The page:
From January 15–February 28, the Walker Art Center presents
Expanding the Frame
, a seven-week showcase of established and emerging directors who are breaking the boundaries of film and video. The third edition of the series is presented in two programmatic threads: Place and Time, focusing on films that transform concrete narrative into fluid forms; and Tribute to Experimentation, spotlighting British activist Derek Jarman, West Coast assemblage artist Bruce Conner, avant-garde filmmaker Pat O’Neill, and film-based performances by Bruce McClure and Dean & Britta.
Place and Time
These works take us to places in all corners of the world and experiment with ways that cinema shapes history. Highlights include the area premiere of The Exiles (January 16–18), director Kent MacKenzie’s 1961 landmark film, which never had a theatrical release and was thought to have been lost forever, which portrays the lives of Native Americans living in Los Angeles’ Bunker Hill district. This newly restored 35mm print is presented as part of the Premieres: First Look series. Other highlights include area premieres of Terence Davies’ Of Time and the City, a film essay of the director’s hometown of Liverpool, England (January 23–24); Jia Zhang-ke’s 24 City (Er Shi Si Cheng Ji), set in Chengdu, China, as factories turn into luxury apartments (January 30–31); Fernando Eimbcke’s Lake Tahoe, which was nominated for the Golden Bear at the most recent Berlin International Film Festival (February 6–7); and Alex Rivera’s Sleep Dealer, a sci-fi thriller which was a winner of Sundance’s Waldo Salt Screenwriting Award and the Alfred P. Sloan Feature Film Prize.
Tribute to Experimentation
The tribute to Derek Jarman kicks off with the area premiere of Isaac Julien’s touching documentary about the filmmaker, Derek, on Friday February 20, 7:30 pm, and includes several of the filmmaker’s most well-known films, including Jubilee (February 21, 2 pm), Caravaggio (February 21, 7:30 pm), Sebastiane (February 22, 2 pm), and a selection of the director’s music films (February 26, 8:30 pm). The art and films of Bruce Conner are the focus of a program on February 12 that includes a curator discussion and screenings of short films. Pat O’Neill visits the Walker on February 19 to introduce a screening of his pioneering avant-garde works and his new film Horizontal Boundaries, selected for the 2009 Sundance Film Festival. The series also features a pair of Performative Cinema programs: the dynamic projections of Bruce McClure (January 15, 7:30 pm), and the screen tests of Andy Warhol paired with the music of Dean Wareham and Britta Phillips (February 28, 8 pm).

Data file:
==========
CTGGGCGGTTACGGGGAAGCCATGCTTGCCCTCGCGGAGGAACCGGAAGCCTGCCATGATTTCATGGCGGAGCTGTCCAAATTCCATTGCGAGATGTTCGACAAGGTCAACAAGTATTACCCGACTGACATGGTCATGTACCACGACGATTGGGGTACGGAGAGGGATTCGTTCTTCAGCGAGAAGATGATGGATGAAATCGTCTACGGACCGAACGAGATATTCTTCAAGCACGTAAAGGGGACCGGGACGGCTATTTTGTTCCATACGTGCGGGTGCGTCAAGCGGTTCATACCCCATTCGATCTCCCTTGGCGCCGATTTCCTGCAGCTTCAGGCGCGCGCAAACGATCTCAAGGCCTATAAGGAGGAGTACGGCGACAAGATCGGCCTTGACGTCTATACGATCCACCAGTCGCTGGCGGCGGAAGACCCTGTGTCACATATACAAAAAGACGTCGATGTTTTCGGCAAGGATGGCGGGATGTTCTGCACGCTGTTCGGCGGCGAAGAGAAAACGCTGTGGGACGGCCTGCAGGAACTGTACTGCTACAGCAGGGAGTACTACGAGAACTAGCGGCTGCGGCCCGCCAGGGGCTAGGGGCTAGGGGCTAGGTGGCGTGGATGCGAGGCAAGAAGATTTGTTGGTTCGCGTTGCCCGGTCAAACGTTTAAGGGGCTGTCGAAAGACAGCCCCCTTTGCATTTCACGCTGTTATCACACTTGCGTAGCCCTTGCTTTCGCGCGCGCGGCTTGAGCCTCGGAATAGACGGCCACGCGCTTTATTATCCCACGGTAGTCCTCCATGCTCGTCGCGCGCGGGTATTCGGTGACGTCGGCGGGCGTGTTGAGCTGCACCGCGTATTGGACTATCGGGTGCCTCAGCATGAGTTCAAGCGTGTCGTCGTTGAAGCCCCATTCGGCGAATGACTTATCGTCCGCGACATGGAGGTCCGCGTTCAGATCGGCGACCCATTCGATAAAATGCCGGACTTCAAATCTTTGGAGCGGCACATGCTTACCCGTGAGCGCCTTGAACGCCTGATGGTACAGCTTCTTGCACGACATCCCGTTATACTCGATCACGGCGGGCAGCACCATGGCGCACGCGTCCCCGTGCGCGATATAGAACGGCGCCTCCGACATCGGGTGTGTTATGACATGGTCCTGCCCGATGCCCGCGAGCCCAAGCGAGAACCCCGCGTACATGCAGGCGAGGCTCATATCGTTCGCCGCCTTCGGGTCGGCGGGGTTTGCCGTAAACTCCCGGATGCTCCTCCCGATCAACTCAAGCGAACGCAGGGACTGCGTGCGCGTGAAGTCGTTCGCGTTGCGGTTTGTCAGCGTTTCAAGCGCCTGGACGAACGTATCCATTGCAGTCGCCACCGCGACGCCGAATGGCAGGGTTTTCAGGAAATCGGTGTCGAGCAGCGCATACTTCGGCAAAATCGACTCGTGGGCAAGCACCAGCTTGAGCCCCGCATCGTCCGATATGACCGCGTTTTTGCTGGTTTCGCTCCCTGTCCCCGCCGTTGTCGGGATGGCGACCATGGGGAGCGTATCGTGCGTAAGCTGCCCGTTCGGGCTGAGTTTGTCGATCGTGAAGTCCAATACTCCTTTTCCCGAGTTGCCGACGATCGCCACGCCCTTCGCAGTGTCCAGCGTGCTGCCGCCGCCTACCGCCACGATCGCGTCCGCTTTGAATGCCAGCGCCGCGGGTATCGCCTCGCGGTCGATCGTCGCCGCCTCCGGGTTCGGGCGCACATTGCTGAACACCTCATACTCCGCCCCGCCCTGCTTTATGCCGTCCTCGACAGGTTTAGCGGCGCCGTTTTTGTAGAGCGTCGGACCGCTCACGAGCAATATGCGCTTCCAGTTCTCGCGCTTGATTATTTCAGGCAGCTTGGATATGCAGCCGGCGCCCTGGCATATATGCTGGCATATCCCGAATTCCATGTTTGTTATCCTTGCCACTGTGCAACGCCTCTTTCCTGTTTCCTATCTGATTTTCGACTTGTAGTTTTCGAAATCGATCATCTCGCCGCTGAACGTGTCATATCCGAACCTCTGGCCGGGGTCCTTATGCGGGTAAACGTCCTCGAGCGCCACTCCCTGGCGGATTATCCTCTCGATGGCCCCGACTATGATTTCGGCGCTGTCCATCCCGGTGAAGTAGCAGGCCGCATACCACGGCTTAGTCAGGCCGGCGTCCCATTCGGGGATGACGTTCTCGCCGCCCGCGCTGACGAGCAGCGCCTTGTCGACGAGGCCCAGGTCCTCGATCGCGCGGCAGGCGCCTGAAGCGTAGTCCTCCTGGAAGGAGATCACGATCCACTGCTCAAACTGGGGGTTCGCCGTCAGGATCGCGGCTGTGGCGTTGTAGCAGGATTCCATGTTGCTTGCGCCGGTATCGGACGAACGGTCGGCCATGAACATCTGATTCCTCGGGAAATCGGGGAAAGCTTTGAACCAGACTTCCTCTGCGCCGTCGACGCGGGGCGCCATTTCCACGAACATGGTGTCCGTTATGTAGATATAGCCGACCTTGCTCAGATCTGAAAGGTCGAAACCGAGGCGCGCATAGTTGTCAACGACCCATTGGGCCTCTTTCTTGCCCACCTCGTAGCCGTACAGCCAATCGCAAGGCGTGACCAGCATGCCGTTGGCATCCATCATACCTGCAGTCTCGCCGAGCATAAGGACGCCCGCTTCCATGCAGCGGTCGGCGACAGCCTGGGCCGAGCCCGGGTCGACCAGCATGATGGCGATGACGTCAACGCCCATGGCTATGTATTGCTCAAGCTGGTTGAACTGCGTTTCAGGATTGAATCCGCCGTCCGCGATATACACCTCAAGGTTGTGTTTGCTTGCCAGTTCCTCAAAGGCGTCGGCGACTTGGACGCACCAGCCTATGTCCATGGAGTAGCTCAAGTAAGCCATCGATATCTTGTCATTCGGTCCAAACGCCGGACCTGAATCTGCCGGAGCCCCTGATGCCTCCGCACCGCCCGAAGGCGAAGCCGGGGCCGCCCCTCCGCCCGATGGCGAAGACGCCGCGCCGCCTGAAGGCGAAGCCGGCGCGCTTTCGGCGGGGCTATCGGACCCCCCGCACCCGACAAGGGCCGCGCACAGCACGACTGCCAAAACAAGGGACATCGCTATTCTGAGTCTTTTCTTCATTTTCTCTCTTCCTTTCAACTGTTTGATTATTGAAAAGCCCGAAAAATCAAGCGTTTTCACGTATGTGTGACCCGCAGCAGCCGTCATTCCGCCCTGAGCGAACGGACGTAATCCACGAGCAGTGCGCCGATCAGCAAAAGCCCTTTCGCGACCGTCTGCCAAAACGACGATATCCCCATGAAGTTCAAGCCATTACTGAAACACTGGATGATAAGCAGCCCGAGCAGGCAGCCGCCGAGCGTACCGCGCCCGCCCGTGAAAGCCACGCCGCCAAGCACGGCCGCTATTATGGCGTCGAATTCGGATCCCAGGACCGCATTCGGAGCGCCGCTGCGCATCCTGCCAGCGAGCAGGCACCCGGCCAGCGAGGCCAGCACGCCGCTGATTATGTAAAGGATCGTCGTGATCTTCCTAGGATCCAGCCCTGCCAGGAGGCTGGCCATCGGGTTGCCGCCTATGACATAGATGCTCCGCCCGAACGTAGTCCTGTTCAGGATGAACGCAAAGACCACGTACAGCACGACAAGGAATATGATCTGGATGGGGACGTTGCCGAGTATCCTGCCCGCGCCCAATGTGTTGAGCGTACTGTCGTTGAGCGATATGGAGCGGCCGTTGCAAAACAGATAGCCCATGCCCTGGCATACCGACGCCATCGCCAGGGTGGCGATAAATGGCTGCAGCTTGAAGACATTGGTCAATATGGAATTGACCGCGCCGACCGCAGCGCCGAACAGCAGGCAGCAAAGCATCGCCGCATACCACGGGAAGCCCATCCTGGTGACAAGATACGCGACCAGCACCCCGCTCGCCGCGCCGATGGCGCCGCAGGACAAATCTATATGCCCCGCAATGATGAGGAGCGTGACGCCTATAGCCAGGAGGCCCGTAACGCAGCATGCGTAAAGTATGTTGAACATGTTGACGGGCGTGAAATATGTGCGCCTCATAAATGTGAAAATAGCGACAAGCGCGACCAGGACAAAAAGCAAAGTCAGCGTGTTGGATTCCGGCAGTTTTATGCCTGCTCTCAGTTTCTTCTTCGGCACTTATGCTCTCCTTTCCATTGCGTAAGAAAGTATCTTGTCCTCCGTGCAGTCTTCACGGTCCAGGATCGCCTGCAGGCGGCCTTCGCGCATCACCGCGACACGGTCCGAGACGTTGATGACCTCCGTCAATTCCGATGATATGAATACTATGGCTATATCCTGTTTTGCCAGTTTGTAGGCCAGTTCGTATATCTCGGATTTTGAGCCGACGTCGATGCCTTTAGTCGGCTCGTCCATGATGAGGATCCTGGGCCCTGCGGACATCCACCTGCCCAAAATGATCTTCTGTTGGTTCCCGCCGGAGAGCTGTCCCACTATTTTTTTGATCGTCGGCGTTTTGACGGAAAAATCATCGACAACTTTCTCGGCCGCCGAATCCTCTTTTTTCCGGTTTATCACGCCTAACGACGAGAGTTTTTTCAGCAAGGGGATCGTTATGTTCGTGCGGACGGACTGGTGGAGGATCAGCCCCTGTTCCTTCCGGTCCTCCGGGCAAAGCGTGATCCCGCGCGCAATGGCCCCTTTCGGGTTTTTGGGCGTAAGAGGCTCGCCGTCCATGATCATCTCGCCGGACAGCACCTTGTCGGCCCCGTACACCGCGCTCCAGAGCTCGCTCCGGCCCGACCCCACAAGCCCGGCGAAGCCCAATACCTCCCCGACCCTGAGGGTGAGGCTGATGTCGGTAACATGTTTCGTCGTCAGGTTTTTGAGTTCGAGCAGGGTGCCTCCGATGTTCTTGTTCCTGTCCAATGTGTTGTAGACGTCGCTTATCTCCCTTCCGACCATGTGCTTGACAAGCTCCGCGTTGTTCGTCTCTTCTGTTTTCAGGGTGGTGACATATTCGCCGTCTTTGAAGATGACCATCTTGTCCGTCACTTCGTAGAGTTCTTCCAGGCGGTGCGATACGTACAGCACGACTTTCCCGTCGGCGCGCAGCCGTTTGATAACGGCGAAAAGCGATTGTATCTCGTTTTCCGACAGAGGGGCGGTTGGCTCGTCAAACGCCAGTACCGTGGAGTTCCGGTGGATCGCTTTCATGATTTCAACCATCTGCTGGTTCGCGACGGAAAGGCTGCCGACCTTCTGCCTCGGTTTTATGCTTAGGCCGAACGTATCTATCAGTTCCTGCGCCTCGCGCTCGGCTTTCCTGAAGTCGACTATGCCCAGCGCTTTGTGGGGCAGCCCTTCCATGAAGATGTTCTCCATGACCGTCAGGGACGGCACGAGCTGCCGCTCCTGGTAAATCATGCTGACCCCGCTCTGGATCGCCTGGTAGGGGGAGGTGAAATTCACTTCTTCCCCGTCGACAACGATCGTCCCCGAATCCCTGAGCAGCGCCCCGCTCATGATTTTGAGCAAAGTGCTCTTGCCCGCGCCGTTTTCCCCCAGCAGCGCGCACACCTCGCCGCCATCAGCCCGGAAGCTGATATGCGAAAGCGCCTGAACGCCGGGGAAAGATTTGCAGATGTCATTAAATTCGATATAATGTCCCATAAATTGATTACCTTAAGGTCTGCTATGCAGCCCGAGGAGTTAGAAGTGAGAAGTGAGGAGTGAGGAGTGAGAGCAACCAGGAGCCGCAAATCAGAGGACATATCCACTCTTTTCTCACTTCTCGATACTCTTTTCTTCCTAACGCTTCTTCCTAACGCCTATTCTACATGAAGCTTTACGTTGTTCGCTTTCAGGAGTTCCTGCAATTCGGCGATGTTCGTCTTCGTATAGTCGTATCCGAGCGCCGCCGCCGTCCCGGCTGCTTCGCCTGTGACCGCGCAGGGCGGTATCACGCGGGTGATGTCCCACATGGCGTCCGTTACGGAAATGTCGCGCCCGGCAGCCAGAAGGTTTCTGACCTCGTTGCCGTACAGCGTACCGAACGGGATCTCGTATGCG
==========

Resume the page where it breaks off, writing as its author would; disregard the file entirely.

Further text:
Unless otherwise noted, films are screened in the Cinema and tickets are $8 ($6 Walker members).
See 5 films for the price of 3 for $24 ($18 Walker members).
EXPANDING THE FRAME
January 15–February 28
Expanding the Frame: Place and Time
Premieres: First Look
Friday–Sunday, January 16–18
Friday, 7:30 pm; Saturday, 2 and 7:30 pm; Sunday, 2 pm
Directed by Kent MacKenzie
MacKenzie’s elegy to Los Angeles’ lost Bunker Hill district and the Native Americans who lived there premiered to great acclaim at the 1961 Venice Film Festival. Shot in stunning black and white, it highlights one night in the lives of three exiles from a Southwestern reservation—portrayed by three nonactors—driving, partying, and seeking a new life in new surroundings. Never released theatrically, the film was thought to be lost forever. A “precious document of a vanished culture” (Time), The Exiles is being presented in a newly restored 35mm print. 1961, 35mm, 72 minutes.